Bits & Bytes: WVU - UC

It's a hurried morning as we move from basketball to football, so we quickly offer the latest snippets as the Mountaineer prepare to face the Bearcats Game Scorecard
Sat 11/12/11 12:00 PM

Cincinnati, OH

Paul Brown Stadium
Record: 6-3
Last Game
Louisville L 35-38
Sirius/XM: 128/203
Record: 7-1
BCS: 23
Last Game
Pitt W 26-23
Rosters/ Bios
Game Notes
Season Stats
2011 Schedule

Series: WVU 15-3-1
First Meeting: 1921
Last Meeting: 2010
Game Notes
Season Stats
2011 Schedule

Click for Cincinnati, Ohio Forecast


West Virginia's offense, with more passing and lots of first downs, has led to longer game times this year. (We'd also swear that TV is sneaking in more commercials too, but that's an examination we'll defer to another day).

On the season, WVU has completed just one game in less than three hours. Which one was it?


WVU wide receiver Ivan McCartney has improved dramatically from his freshman season, in which he caught just one pass, but the Mountaineers really need him to take another stride, now that senior Brad Starks is out with a knee injury. McCartney has just six catches in his last three games, and in two of those totaled just 16 yards. There's no doubt that the Florida native has the ability to be a game breaker, but he must be more consistent in his route running, and do a better job on attacking the ball at its highest point on contested passes.

In no way should McCartney's season be considered a disappointment this year. He has, as noted above, come a long way since last year. But now, with West Virginia's season hanging in the balance, the Mountaineers need every offensive weapon it can muster. McCartney is the player with the tools to do it, but he has to bring consistent play on every snap.


West Virginia has shuffled its linebacking corps so much, and is playing so many inexperienced players, that veteran Najee Goode holds an interesting distinction. The senior stalwart is WVU's active career leader at all three linebacker positions. Among his 22 starts are 12 calls at the strongside position, eight in the middle and two on the weak side. Behind him, Doug Rigg, Casey Vance, Jewone Snow and Josh Francis all have starts this year, with Snow and Rigg also holding starts at multiple positions.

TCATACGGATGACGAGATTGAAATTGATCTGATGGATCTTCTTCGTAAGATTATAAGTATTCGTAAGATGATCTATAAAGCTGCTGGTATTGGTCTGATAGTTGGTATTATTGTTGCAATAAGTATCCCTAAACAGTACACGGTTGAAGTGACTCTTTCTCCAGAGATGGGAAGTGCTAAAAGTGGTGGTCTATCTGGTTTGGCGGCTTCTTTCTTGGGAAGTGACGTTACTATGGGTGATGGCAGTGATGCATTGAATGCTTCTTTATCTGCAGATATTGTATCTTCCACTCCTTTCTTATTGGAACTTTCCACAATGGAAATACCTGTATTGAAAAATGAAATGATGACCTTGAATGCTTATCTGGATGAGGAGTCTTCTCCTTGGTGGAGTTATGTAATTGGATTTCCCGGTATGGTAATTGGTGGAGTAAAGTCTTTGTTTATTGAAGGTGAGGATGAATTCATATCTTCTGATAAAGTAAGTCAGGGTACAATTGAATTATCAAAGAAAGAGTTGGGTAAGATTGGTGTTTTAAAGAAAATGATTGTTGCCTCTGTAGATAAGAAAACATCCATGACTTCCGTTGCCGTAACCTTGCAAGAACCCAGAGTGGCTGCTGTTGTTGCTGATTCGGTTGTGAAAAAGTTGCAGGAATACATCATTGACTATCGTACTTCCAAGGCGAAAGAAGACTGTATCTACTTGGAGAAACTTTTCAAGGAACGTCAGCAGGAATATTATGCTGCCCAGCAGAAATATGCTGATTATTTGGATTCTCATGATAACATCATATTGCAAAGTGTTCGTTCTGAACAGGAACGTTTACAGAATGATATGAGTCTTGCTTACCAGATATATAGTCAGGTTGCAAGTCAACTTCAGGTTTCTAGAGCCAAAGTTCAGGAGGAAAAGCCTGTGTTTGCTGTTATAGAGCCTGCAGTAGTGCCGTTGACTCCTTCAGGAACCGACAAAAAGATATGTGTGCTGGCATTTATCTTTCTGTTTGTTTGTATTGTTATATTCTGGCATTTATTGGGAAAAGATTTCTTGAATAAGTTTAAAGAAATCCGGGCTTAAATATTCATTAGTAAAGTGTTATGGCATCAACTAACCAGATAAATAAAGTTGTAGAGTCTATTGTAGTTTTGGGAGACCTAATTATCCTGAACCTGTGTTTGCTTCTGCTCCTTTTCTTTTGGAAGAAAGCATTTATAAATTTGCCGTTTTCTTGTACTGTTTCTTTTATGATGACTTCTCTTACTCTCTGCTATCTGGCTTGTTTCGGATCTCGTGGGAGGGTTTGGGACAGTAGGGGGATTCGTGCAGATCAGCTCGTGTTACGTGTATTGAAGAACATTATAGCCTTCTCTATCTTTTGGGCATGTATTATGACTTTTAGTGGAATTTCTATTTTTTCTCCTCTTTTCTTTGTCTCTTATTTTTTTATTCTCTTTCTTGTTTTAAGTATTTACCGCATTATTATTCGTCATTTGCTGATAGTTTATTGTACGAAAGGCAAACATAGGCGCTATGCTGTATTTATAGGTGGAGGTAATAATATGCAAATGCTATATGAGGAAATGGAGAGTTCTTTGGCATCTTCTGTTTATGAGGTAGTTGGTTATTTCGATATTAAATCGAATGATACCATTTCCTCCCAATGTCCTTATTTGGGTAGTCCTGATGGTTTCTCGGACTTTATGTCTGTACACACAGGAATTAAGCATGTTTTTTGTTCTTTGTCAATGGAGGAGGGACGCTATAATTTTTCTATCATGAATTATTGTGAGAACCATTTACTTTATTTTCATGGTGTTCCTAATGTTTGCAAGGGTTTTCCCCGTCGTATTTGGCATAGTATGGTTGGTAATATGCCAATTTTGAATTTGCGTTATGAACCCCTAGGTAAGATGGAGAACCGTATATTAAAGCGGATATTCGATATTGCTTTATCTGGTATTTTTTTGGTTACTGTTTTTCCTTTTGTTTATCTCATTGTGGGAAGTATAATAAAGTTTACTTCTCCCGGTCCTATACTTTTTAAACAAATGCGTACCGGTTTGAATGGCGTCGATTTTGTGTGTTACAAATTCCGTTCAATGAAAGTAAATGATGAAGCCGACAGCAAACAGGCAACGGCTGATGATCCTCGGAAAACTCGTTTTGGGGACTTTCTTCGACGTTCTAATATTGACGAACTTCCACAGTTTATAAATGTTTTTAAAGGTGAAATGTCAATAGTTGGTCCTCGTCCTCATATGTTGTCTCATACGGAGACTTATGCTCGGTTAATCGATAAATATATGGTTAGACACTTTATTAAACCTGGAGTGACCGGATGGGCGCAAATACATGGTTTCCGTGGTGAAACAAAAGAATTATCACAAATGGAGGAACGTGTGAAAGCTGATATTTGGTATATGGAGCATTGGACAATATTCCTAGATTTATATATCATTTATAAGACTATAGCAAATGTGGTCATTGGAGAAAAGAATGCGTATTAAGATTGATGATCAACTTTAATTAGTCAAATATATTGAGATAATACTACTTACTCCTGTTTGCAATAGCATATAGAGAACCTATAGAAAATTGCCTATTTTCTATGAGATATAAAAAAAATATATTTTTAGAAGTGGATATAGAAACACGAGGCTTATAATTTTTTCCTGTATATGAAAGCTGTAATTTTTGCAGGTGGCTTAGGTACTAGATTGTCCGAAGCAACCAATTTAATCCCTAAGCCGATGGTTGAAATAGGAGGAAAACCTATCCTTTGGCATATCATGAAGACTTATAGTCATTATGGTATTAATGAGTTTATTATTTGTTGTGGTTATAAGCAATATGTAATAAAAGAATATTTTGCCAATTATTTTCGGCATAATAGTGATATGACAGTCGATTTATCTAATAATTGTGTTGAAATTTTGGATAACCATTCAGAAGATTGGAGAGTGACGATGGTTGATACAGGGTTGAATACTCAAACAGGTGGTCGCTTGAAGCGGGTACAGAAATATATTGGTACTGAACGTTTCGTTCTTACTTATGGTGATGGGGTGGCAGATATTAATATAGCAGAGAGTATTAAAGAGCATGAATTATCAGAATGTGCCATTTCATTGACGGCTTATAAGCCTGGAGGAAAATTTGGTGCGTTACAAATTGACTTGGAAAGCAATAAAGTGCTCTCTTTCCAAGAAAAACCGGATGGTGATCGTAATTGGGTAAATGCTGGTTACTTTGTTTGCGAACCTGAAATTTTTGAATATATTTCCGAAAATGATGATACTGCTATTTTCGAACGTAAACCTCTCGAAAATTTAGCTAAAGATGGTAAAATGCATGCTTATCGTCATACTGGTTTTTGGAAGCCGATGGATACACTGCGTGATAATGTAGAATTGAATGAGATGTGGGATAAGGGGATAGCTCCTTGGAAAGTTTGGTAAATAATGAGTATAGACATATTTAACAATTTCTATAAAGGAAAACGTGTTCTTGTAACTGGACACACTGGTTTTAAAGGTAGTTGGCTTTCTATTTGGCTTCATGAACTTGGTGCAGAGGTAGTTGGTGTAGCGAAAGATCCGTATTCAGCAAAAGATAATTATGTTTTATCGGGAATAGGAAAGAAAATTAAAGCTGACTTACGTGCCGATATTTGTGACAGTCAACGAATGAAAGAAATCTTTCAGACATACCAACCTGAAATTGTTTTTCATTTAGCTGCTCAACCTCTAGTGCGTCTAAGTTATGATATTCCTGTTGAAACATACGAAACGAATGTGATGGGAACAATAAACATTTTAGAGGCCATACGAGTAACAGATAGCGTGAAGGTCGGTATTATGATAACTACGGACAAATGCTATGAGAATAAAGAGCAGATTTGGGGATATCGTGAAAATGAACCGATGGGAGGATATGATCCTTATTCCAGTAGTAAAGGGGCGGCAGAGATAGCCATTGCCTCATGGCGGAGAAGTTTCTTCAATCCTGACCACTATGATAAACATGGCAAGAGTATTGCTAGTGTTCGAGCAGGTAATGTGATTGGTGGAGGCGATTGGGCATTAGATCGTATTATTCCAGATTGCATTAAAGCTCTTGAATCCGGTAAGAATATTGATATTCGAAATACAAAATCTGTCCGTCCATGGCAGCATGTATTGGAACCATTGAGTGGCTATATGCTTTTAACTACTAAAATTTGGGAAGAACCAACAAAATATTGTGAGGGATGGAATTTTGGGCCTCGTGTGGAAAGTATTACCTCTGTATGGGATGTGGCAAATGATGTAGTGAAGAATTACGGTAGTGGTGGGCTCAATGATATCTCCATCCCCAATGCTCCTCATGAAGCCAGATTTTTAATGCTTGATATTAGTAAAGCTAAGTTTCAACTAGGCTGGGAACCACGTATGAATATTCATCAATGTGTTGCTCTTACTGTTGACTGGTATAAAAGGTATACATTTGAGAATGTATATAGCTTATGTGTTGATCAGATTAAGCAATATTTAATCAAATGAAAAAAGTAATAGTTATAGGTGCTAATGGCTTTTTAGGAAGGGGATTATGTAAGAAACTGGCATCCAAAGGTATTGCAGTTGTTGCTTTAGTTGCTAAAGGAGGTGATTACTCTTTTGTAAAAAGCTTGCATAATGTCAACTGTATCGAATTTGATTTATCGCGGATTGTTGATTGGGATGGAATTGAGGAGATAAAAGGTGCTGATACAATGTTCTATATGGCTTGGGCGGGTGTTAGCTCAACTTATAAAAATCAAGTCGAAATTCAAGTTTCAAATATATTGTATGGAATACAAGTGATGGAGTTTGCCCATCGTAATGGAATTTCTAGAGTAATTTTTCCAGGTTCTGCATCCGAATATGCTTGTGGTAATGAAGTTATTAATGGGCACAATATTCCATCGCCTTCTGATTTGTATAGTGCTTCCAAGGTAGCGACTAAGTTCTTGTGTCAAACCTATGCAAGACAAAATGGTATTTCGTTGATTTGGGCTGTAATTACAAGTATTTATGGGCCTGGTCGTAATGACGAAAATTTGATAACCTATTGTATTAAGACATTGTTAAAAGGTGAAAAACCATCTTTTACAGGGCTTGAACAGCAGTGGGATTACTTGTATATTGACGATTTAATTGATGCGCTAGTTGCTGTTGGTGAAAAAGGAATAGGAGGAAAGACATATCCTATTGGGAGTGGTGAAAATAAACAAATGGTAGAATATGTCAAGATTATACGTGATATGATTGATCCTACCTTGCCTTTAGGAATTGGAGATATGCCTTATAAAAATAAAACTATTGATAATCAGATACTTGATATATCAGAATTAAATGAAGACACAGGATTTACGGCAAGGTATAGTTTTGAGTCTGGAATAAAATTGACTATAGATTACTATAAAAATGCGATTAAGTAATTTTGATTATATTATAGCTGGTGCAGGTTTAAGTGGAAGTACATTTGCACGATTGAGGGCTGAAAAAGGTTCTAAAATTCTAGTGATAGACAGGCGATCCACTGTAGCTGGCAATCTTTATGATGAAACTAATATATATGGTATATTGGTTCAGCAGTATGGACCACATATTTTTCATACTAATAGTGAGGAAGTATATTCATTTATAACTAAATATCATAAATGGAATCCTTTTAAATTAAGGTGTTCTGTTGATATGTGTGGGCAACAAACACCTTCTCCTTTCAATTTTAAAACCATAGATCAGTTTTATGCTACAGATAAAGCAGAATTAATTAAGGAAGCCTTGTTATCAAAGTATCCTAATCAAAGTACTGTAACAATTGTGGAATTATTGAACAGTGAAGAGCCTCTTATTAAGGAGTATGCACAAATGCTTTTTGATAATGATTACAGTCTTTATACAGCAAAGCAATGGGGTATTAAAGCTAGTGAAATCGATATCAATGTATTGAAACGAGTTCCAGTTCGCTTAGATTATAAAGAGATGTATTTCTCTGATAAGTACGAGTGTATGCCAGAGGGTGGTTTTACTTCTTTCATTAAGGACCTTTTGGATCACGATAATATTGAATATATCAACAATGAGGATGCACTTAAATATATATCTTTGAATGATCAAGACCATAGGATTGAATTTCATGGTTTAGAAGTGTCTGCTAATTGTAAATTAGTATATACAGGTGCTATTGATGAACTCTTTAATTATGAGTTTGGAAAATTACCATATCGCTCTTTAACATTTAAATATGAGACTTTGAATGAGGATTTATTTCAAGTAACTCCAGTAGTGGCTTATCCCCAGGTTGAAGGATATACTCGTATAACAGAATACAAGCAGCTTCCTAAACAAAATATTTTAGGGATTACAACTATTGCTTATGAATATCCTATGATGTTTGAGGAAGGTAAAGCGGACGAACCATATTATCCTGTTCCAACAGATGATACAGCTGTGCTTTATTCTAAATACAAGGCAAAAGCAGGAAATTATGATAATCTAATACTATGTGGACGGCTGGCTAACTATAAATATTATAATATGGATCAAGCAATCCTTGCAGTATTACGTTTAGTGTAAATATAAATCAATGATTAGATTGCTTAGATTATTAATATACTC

The shuffle might not be over, either, as true freshman Jared Barber could get the nod in the middle this week.


David Saunders holds the single season receiving yardage record at WVU with 1,043, but his mark could be broken by not one, but two players on this year's team. With four games left to play, Stedman Bailey has 933 yards, and barring disaster will own the record soon – perhaps as early as this week. With six 100-yard receiving games under his belt already, the Miramar native should streak by that total soon.

Tavon Austin is also having a stellar year, and has 781 yards on his ledger. He needs 262 yards to tie Saunders' total, but he too figures to top that mark by the end of the campaign. It should be noted that Saunders achieved that mark in just 12 games in 1996, while this year's Mountaineer squad will play 12, but there's no asterisk needed in this case, as Bailey will likely pass it with games to spare.


Cincinnati has not played at its home base, Nippert Stadium, since Sept. 22. It will go for 71 days without playing at the venerable location, as it doesn't return until the season closing contest against Connecticut on Dec. 3.

It's clear this is something of a sore subject for UC, which wants to play more games at Paul Brown Stadium but doesn't want the tacit admission that its on-campus stadium is substandard. However, that's something the Bearcats are going to have to deal with, because it's clearly one of the biggest obstacles in their hope to move to another conference. Nippert is by far the worst stadium in the Big East, and unless the school can embrace Paul Brown Stadium and play more games there, attracting another conference is going to be a difficult sell.


In this week's Match-Ups feature, we discussed the importance of the Cincinnati running game, and what West Virginia needs to do to slow down Isaiah Pead and the Bearcat ground attack. Two more points on that topic:

1) Cincinnati QB Zach Collaros is an effective runner, bot from the zone series and in scrambles off pass plays, and must be contained by the Mountaineer defense. WVU hasn't faced a running quarterback of the quality of Collaros this year, so keeping him in the pocket is a key.

2) WVU can most effectively limit Pead by getting an early lead and forcing Cincinnati out of its offense. That's just what it did a year ago, scoring four first-half touchdowns and putting the Bearcats into a passing mode. Pead had just eight carries in the game (he was still very good, piling up 78 yards), but he couldn't be utilized in the manner head coach Butch Jones would have liked, as his team fell behind 30-0 in the opening half.


This might seem like a trick question, but the answer is the Marshall game. Apparently stats for time of game don't include weather delays, so the official time of 2:25 is by far the shortest for the Mountaineers. If you are counting the actual time from kickoff to the end of the contest, however, the even three hours for the WVU – Bowling Green game was the shortest this year. The longest was the 3:40 consumed by the Rutgers contests, which excluded some extended timeouts to plow snow for the field. For some reason, though, those delays were included in the official time.

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